Syntactic mediation of social cognition:Complement clauses and perspective taking in children with autism

Boeg Thomsen, Ditte (2017) Syntactic mediation of social cognition:Complement clauses and perspective taking in children with autism. In: The Sixth International Conference of the Scandinavian Association for Language and Cognition, 2017-04-202017-04-22, Centre for Languages and Literature, Lund University.

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The complement-clause construction is a crosslinguistically widespread syntactic strategy for representing and communicating about perspectives on situations. With its embedding format, it allows speakers to present propositions that they agree or disagree with, to anchor these propositions in conceptualizers and to specify the perspectival relationship between conceptualizers and propositions, as in dad says [it’s his cake] or I know [it’s my cake] (Verhagen 2005). Children’s sociocognitive ability to represent and reason about their own and others’ mental states, i.e. what they and others believe, know and feel, undergoes substantial development at around 3-4 years of age (Wellman et al. 2001), and de Villiers & de Villiers (2000) have proposed that language plays a causal role in this process. Specifically, de Villiers & de Villiers (2000) suggest that the complement-clause construction offers children a unique format for representing false beliefs, and this claim has found support in a line of studies with typically developing children (e.g. Hale & Tager-Flusberg 2003, Lohmann & Tomasello 2003, Low 2010). Children with autism spectrum disorders have repeatedly been found to exhibit impaired sensitivity to others’ mental states (Baron-Cohen et al. 1985, Happé 1994), but also in this population, correlation studies have demonstrated a relationship between complement-clause mastery and perspective taking (Lind & Bowler 2009). The present study examines the direction of causality in this tight relationship between linguistic and sociocognitive development, investigating whether children with autism are able to use linguistic perspective marking as a tool for reasoning about divergent mental states. First, I report results from a correlation study involving 107 6-to-9-year-olds with autism or typical development, showing that complement-clause mastery is a significant predictor of advanced mental-state reasoning in both groups. Second, I present a training study including 54 children with autism assigned to two training conditions with linguistic mediation of perspectives and two control conditions without linguistic training. In the linguistic training conditions, children’s perspective-taking performance improved significantly, whereas no improvement was found in the control conditions. Children trained with complement clauses advanced most, but simpler forms of linguistic perspective marking were also beneficial. Together, the two studies indicate that children with autism benefit from mastery of the complement-clause construction as a privileged tool for syntactic mediation of perspective taking. References Baron-Cohen, S., Leslie, A. M. & Frith, U. 1985. Does the autistic child have a “theory of mind”? Cognition 21: 37-46. de Villiers, J.G. & P.A. de Villiers. 2000. Linguistic determinism and the understanding of false beliefs. In Children’s Reasoning and the Mind, ed. P. Mitchell and K. Riggs, 189-226. Hove, UK: Psychology Press. Hale, C. M. & H. Tager-Flusberg. 2003. The influence of language on theory of mind: A training study. Developmental Science 6,3: 346–359. Happé, F.G.E. 1994. An advanced test of theory of mind: understanding of story characters' thoughts and feelings by able autistic, mentally handicapped, and normal children and adults. Journal Of Autism and Developmental Disorders 24,2: 129-154. Lind, S.E. & D.M. Bowler. 2009. Language and theory of mind in autism spectrum disorder: The relationship between complement syntax and false belief task performance. Journal of Autism and Developmental Disorders 39,6: 929-937. Lohmann, H. & M. Tomasello. 2003. The role of language in the development of false belief understanding: A training study. Child Development 74,4: 1130-1144. Low, J. 2010. Preschoolers’ implicit and explicit false-belief understanding: Relations with complex syntactical mastery. Child Development 81: 597-615. Verhagen, A. 2005. Constructions of intersubjectivity: Discourse, syntax, and cognition. New York: Oxford University Press. Wellman, H.M., D. Cross & J. Watson. 2001. Metaanalysis of theory-of-mind development: The truth about false belief. Child Development 72: 655-684.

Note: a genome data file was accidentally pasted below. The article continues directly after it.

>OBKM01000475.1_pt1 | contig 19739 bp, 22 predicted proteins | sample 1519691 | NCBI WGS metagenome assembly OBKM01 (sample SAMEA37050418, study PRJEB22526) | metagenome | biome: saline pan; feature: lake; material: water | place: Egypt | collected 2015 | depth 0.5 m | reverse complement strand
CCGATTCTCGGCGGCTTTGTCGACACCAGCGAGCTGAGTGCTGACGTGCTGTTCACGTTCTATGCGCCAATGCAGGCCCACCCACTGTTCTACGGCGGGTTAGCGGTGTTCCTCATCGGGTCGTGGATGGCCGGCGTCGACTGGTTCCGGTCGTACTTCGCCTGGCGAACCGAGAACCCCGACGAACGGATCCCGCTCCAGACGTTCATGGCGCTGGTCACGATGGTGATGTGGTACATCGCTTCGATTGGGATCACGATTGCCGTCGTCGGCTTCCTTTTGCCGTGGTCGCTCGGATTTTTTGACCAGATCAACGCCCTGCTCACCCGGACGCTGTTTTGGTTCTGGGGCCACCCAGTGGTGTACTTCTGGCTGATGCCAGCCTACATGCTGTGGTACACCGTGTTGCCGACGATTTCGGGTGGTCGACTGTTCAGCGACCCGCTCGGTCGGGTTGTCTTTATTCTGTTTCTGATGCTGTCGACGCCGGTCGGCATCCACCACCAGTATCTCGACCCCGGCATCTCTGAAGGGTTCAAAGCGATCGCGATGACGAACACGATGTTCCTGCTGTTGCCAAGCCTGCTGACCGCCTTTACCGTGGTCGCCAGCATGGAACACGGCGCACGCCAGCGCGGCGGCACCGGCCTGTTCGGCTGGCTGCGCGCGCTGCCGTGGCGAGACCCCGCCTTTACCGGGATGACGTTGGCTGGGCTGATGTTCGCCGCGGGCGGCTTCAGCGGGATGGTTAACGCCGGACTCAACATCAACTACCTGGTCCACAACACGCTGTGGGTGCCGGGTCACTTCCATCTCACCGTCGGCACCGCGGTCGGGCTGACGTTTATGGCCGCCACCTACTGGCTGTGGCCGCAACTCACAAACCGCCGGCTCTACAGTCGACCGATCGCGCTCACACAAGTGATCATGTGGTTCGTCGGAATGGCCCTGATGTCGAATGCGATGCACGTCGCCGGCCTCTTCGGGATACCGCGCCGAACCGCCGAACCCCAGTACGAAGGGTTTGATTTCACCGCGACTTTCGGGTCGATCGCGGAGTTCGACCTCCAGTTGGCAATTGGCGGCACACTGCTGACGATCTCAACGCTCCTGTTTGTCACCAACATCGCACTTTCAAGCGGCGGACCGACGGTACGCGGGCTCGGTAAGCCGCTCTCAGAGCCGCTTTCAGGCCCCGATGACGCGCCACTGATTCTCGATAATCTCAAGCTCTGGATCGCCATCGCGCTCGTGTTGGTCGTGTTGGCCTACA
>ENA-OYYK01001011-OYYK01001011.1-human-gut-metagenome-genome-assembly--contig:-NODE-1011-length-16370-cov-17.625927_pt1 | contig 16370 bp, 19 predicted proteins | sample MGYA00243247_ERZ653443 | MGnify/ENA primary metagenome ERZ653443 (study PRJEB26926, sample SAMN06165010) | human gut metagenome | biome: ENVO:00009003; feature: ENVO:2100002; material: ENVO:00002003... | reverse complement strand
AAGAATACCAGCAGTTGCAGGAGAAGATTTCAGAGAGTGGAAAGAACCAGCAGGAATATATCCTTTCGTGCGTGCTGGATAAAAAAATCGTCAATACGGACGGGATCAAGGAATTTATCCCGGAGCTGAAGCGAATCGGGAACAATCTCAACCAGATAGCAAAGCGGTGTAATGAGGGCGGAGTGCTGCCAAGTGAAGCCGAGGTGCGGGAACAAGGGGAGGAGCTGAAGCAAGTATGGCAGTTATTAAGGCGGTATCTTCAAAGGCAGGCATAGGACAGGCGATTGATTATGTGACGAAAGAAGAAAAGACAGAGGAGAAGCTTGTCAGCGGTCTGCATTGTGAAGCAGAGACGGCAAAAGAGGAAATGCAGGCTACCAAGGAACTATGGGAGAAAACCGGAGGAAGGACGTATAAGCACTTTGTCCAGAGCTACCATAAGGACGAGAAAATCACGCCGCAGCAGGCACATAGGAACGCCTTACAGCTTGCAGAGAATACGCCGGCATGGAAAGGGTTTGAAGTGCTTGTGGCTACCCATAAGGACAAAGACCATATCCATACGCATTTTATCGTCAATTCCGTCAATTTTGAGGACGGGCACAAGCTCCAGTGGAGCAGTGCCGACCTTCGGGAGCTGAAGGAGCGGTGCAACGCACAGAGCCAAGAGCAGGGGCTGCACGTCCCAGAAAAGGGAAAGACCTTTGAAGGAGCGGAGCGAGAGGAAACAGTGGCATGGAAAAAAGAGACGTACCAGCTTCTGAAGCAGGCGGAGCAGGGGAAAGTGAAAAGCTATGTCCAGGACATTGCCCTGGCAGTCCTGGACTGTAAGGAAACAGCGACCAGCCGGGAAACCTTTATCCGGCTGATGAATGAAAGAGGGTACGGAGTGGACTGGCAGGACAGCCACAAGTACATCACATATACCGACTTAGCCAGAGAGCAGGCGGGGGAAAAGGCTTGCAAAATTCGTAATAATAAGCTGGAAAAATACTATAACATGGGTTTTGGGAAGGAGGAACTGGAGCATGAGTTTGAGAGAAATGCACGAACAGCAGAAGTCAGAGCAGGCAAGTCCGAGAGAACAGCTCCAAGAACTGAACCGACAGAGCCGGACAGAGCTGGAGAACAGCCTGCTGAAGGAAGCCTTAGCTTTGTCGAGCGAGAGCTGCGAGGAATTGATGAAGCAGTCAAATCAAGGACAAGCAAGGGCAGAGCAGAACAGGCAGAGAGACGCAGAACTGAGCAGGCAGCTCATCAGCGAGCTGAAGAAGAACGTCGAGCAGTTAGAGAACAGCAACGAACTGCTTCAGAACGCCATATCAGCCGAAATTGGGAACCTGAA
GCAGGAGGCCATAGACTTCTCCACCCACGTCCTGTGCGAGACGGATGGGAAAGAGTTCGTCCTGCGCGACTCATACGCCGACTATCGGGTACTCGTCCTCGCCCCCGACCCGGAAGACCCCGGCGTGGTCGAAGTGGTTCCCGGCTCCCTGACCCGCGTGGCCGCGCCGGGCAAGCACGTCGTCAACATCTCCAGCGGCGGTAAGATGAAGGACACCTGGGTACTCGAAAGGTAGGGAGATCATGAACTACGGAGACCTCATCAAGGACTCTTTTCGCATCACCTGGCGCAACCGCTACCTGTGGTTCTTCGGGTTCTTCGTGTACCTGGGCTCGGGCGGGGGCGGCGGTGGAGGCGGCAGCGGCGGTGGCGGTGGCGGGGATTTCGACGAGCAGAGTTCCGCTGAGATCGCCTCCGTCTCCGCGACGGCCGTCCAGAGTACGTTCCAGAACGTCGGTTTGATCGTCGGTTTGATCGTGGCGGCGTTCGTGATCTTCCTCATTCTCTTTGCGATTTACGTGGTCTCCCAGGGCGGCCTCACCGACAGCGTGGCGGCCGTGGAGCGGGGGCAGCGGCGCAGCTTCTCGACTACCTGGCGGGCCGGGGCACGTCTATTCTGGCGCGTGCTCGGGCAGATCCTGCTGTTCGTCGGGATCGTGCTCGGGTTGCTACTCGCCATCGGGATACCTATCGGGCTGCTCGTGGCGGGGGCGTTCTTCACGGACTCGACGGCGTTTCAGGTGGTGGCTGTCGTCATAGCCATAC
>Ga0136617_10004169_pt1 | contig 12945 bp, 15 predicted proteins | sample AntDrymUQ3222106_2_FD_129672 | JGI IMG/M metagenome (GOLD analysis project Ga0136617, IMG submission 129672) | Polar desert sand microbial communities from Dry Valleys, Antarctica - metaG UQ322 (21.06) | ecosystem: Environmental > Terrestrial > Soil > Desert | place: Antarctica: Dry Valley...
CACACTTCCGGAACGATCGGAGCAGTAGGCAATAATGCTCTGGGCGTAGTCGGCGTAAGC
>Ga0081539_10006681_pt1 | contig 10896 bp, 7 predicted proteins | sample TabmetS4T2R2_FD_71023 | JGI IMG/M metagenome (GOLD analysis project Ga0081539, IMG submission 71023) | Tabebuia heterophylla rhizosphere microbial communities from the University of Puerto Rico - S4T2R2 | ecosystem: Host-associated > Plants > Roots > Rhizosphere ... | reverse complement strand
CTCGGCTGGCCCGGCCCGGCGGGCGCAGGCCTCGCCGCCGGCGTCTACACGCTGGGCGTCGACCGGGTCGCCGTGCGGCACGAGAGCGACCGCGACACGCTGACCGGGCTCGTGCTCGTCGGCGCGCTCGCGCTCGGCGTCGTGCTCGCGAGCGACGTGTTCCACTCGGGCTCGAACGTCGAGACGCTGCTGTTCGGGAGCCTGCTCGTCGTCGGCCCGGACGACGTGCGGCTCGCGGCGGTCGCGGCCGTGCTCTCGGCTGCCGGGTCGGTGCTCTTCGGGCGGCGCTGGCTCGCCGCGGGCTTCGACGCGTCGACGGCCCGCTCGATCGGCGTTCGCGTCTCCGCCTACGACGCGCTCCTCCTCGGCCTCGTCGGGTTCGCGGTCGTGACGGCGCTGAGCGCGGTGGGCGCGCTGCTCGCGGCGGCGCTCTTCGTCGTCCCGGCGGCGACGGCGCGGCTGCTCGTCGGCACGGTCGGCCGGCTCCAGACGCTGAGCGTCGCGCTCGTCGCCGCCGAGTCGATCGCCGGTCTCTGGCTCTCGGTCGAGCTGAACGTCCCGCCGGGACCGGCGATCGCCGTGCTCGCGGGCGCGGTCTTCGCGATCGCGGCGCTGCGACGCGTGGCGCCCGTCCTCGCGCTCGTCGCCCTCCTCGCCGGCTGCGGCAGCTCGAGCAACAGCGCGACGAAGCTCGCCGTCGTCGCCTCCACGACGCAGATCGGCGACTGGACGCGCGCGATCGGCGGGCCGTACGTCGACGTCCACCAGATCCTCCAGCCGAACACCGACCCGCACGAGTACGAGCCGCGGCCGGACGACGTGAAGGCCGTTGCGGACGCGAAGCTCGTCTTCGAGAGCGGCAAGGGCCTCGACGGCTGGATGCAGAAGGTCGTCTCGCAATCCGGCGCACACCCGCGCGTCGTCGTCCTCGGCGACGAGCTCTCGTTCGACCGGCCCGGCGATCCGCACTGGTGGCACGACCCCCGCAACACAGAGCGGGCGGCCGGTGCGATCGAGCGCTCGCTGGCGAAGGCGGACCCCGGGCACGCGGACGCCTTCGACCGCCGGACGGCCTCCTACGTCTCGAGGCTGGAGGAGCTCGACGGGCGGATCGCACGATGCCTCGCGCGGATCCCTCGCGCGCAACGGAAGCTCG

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Contribution to Conference (Other)
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The Sixth International Conference of the Scandinavian Association for Language and Cognition
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01 Feb 2018 10:02
Last Modified:
11 Sep 2023 12:03